A coaxial to optical converter is a small device that interprets data coming in from a coaxial cable, and converts it to an optical, also known as TOSLINK® signal, that can be output and read by an optical jack in a receiver. These are used most commonly in home audio and home theater settings, where a source and receiver are not directly compatible. Higher end converters are able to work in both directions, converting an optical input to coaxial output as needed.
The vast majority of TOSLINK® applications are audio in nature, and so in most cases a coaxial to optical converter will be employed to convert coaxial audio from a source, such as a digital video disk (DVD) or compact disc (CD) player, to the optical jack of a home theater receiver. Physically, most coaxial to optical converter devices are small boxes with jacks on either end to accept one of the two types of plugs. Most converters must be plugged into an electrical outlet to operate, but draw little energy.
Optical audio has several advantages over older technology, such as coaxial, including the ability to retain sound quality over greater distances. Generally, with any distance greater than about ten ft (three m), coaxial cable begins to suffer from interference and degraded sound. Quality optical cable does not suffer from this limitation, and reliable maximum lengths can reach up to 33 ft (ten m). In addition, optical cabling is also not subject to radio frequency interference, which can hamper coaxial cables placed too close to power cords.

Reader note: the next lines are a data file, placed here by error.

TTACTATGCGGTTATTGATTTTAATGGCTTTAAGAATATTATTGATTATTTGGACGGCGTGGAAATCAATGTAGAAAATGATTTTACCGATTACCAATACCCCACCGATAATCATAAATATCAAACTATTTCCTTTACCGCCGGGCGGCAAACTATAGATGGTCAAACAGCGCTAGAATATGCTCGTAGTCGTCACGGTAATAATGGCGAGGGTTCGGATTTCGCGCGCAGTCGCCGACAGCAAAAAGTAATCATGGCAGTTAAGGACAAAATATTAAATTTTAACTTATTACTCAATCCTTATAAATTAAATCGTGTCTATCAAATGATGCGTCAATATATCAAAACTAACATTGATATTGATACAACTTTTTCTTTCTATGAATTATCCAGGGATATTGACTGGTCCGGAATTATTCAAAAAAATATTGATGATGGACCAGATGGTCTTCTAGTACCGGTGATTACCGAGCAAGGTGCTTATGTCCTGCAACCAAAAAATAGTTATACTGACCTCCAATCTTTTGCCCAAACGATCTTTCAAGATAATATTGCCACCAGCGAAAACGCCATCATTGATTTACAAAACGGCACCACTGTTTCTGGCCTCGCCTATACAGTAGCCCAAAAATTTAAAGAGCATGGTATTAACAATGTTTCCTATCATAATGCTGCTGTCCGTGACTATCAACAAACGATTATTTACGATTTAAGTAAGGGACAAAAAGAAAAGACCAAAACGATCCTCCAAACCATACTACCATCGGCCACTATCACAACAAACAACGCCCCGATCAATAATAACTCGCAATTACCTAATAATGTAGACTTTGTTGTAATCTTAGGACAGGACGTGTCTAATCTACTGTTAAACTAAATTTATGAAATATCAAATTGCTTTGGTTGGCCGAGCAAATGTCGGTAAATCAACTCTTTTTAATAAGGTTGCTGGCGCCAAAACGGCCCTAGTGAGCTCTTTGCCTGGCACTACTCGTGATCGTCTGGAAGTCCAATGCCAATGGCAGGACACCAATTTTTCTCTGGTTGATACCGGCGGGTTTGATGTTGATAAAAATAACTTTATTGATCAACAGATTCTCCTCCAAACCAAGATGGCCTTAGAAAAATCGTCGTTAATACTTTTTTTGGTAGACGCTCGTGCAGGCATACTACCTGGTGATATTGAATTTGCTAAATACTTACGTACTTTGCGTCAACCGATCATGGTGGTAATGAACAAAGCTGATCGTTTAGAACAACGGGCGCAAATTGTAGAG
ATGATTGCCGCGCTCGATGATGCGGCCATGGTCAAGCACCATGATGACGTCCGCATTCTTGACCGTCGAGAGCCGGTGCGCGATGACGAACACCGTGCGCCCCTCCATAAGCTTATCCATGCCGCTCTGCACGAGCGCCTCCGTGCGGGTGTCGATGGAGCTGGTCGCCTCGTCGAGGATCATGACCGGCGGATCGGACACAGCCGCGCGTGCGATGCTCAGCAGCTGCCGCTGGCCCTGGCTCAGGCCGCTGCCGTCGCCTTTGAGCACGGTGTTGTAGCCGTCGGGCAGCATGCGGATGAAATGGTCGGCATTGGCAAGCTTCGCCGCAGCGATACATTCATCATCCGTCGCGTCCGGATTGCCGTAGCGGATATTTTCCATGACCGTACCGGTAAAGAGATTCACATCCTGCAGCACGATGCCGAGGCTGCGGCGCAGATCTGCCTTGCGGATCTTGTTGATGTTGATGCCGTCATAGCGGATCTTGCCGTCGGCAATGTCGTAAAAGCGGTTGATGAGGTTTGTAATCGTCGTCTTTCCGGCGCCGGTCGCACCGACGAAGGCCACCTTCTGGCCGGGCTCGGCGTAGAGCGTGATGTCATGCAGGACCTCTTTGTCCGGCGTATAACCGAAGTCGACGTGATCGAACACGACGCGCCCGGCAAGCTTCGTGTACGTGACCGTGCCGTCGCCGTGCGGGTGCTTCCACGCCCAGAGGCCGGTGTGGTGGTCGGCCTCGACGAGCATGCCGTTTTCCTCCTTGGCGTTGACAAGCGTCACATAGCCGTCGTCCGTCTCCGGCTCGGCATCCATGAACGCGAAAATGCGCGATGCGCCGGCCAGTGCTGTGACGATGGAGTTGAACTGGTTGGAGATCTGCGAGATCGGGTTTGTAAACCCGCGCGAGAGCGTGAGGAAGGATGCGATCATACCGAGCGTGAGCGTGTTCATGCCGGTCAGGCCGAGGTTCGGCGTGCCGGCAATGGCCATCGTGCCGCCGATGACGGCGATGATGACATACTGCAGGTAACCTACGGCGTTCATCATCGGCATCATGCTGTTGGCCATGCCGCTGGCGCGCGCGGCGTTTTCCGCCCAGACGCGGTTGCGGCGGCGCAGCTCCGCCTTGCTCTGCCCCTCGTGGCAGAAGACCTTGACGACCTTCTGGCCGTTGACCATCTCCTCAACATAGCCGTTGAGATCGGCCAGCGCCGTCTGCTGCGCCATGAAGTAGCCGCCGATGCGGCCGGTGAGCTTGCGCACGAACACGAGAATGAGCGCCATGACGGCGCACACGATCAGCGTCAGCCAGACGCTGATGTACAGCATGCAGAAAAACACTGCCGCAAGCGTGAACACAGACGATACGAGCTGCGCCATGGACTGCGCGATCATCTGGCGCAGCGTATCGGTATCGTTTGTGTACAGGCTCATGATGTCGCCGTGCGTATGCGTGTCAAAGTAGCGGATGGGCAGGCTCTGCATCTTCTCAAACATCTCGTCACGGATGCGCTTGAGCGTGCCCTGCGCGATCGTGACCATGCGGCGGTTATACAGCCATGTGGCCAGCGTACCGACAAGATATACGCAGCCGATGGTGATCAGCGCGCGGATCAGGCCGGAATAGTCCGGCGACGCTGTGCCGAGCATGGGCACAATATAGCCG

The technology needed to translate coaxial signals into optical is not cheap however, and a coaxial to optical converter, while it may seem like a small, simple device, can be quite expensive. Optical audio technology has also been superseded by high definition multimedia input (HDMI®) technology, which is relatively cheap, of better quality, and combines audio and visual data in the same cable. Nevertheless, some older home theater devices do not have HDMI®, and therefore TOSLINK® is the best available option for audio quality.
Though optical audio is a digital technology, some coaxial to optical converters cannot output in surround sound. Therefore, while a coaxial signal from a DVD player, for instance, may be in 5-1 channel surround, after running through the converter it will be reduced only to a two-channel stereo signal. Prospective buyers should be sure to check whether a given coaxial to optical converter meets their needs in this regard.